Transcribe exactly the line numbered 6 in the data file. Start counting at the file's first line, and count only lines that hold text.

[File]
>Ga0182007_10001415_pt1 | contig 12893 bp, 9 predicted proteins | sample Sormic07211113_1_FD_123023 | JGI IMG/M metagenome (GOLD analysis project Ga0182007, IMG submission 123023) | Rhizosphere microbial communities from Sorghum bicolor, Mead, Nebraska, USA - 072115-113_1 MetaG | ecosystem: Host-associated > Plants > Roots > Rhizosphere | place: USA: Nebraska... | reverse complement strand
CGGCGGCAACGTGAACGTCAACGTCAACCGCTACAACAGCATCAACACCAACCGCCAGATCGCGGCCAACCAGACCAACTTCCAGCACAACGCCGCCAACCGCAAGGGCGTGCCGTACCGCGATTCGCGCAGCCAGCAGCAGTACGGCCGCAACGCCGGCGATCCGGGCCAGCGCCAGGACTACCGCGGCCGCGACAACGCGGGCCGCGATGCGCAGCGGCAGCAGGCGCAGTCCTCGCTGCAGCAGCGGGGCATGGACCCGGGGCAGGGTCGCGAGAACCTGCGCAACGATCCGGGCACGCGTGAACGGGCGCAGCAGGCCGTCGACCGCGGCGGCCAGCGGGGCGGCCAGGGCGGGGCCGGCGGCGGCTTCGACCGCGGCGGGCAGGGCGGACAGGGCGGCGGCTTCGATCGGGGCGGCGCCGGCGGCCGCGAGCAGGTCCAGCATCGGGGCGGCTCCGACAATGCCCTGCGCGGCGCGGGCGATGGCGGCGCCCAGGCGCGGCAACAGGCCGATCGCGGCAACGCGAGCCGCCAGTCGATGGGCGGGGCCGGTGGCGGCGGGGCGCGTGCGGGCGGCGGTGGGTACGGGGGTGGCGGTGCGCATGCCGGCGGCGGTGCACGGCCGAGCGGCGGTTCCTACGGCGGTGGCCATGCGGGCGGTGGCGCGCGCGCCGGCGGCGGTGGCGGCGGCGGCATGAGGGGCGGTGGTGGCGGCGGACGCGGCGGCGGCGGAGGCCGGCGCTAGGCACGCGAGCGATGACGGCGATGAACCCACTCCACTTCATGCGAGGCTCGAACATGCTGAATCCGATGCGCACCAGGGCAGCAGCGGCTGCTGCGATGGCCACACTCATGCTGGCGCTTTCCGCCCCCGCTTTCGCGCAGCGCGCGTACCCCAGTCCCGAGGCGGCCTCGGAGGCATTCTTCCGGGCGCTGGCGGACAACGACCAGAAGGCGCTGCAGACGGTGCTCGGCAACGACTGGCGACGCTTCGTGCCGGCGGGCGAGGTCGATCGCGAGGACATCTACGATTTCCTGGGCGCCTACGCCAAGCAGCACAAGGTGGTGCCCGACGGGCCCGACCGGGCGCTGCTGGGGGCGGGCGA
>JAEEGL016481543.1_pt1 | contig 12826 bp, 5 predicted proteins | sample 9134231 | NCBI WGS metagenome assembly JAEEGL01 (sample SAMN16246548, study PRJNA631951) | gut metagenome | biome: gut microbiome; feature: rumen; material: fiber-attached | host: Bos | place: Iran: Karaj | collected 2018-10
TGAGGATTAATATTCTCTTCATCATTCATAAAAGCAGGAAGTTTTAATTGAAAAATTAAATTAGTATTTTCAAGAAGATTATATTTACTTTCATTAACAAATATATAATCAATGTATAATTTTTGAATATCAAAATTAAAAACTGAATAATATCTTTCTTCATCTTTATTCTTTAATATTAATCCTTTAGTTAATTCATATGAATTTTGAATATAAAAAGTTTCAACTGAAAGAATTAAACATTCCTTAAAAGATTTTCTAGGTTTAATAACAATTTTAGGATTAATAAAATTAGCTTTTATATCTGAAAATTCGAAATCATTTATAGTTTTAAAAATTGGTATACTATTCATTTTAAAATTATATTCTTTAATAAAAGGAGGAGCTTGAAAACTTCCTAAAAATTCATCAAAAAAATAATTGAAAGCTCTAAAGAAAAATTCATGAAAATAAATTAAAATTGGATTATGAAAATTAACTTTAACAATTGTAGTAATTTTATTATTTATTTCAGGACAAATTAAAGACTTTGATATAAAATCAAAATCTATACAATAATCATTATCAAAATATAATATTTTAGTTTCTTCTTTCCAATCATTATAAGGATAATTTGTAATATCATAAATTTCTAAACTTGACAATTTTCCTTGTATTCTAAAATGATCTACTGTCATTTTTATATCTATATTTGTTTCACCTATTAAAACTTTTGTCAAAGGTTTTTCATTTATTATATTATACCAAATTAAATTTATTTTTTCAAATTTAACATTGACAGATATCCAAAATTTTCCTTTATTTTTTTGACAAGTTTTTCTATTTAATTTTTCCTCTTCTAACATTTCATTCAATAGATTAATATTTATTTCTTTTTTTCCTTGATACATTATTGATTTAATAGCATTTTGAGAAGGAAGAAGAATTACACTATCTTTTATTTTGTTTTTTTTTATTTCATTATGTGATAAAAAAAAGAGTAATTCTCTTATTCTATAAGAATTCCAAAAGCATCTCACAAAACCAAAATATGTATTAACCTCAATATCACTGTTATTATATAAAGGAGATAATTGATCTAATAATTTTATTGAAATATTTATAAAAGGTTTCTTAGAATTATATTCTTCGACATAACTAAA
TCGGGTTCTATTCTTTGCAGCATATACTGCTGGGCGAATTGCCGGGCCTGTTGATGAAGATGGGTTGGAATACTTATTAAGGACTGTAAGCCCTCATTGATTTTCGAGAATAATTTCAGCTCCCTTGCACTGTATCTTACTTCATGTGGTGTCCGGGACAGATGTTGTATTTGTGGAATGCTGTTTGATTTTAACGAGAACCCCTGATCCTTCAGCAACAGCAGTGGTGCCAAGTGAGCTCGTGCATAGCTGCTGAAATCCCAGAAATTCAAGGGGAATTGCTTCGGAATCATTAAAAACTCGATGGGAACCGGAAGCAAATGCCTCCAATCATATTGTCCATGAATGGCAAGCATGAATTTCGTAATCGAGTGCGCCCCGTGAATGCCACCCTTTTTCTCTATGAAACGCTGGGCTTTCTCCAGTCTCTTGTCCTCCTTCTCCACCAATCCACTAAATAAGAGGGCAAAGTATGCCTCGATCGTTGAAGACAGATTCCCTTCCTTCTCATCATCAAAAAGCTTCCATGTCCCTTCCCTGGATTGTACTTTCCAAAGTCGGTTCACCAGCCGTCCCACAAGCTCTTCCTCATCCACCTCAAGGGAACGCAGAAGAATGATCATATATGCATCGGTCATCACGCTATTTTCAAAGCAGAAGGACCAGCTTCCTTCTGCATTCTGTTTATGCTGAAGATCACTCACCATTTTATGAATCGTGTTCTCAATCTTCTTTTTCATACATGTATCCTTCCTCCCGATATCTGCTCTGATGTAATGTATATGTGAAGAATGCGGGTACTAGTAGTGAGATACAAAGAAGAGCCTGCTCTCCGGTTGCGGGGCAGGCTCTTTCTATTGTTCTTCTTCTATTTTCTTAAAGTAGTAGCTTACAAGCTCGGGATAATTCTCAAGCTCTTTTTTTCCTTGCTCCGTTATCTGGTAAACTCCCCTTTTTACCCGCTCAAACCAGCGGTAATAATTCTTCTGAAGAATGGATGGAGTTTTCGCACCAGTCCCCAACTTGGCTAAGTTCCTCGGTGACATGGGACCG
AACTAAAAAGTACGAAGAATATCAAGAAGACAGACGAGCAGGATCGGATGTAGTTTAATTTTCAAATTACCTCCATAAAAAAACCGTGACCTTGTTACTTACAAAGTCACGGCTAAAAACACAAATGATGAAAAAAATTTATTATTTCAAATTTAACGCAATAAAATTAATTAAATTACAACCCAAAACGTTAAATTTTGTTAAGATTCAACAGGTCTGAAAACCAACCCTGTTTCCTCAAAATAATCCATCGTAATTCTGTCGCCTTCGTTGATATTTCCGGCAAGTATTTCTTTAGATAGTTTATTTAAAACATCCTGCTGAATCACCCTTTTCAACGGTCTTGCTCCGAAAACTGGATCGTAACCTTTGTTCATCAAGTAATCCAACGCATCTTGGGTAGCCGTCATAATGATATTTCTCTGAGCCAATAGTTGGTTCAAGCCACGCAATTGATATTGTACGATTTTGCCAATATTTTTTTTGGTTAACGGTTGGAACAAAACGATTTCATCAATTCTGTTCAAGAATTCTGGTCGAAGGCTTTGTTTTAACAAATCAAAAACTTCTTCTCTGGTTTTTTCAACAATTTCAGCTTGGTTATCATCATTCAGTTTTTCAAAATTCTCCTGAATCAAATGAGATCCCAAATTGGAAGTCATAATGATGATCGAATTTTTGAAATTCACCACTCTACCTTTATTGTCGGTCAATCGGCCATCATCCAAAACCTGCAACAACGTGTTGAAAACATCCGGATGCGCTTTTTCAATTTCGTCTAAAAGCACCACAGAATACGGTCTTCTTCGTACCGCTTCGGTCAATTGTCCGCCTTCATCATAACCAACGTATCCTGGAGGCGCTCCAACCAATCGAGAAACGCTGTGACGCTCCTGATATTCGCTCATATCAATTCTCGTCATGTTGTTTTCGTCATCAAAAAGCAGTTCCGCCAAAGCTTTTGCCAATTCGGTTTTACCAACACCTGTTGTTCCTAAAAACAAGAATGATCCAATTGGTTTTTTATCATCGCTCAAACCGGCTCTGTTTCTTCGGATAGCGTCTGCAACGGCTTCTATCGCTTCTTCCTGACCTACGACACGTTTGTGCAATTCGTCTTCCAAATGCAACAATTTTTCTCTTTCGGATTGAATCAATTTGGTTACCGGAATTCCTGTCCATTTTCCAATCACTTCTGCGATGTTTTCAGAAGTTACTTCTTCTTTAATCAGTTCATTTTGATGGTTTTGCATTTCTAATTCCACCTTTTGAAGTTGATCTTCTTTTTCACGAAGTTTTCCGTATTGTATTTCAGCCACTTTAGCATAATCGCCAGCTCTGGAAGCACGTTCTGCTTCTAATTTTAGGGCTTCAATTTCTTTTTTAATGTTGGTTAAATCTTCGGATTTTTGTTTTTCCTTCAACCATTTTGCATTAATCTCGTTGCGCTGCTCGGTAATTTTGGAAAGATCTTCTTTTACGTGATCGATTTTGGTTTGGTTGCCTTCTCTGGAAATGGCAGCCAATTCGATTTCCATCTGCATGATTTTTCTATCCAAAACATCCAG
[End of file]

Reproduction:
AACTAAAAAGTACGAAGAATATCAAGAAGACAGACGAGCAGGATCGGATGTAGTTTAATTTTCAAATTACCTCCATAAAAAAACCGTGACCTTGTTACTTACAAAGTCACGGCTAAAAACACAAATGATGAAAAAAATTTATTATTTCAAATTTAACGCAATAAAATTAATTAAATTACAACCCAAAACGTTAAATTTTGTTAAGATTCAACAGGTCTGAAAACCAACCCTGTTTCCTCAAAATAATCCATCGTAATTCTGTCGCCTTCGTTGATATTTCCGGCAAGTATTTCTTTAGATAGTTTATTTAAAACATCCTGCTGAATCACCCTTTTCAACGGTCTTGCTCCGAAAACTGGATCGTAACCTTTGTTCATCAAGTAATCCAACGCATCTTGGGTAGCCGTCATAATGATATTTCTCTGAGCCAATAGTTGGTTCAAGCCACGCAATTGATATTGTACGATTTTGCCAATATTTTTTTTGGTTAACGGTTGGAACAAAACGATTTCATCAATTCTGTTCAAGAATTCTGGTCGAAGGCTTTGTTTTAACAAATCAAAAACTTCTTCTCTGGTTTTTTCAACAATTTCAGCTTGGTTATCATCATTCAGTTTTTCAAAATTCTCCTGAATCAAATGAGATCCCAAATTGGAAGTCATAATGATGATCGAATTTTTGAAATTCACCACTCTACCTTTATTGTCGGTCAATCGGCCATCATCCAAAACCTGCAACAACGTGTTGAAAACATCCGGATGCGCTTTTTCAATTTCGTCTAAAAGCACCACAGAATACGGTCTTCTTCGTACCGCTTCGGTCAATTGTCCGCCTTCATCATAACCAACGTATCCTGGAGGCGCTCCAACCAATCGAGAAACGCTGTGACGCTCCTGATATTCGCTCATATCAATTCTCGTCATGTTGTTTTCGTCATCAAAAAGCAGTTCCGCCAAAGCTTTTGCCAATTCGGTTTTACCAACACCTGTTGTTCCTAAAAACAAGAATGATCCAATTGGTTTTTTATCATCGCTCAAACCGGCTCTGTTTCTTCGGATAGCGTCTGCAACGGCTTCTATCGCTTCTTCCTGACCTACGACACGTTTGTGCAATTCGTCTTCCAAATGCAACAATTTTTCTCTTTCGGATTGAATCAATTTGGTTACCGGAATTCCTGTCCATTTTCCAATCACTTCTGCGATGTTTTCAGAAGTTACTTCTTCTTTAATCAGTTCATTTTGATGGTTTTGCATTTCTAATTCCACCTTTTGAAGTTGATCTTCTTTTTCACGAAGTTTTCCGTATTGTATTTCAGCCACTTTAGCATAATCGCCAGCTCTGGAAGCACGTTCTGCTTCTAATTTTAGGGCTTCAATTTCTTTTTTAATGTTGGTTAAATCTTCGGATTTTTGTTTTTCCTTCAACCATTTTGCATTAATCTCGTTGCGCTGCTCGGTAATTTTGGAAAGATCTTCTTTTACGTGATCGATTTTGGTTTGGTTGCCTTCTCTGGAAATGGCAGCCAATTCGATTTCCATCTGCATGATTTTTCTATCCAAAACATCCAG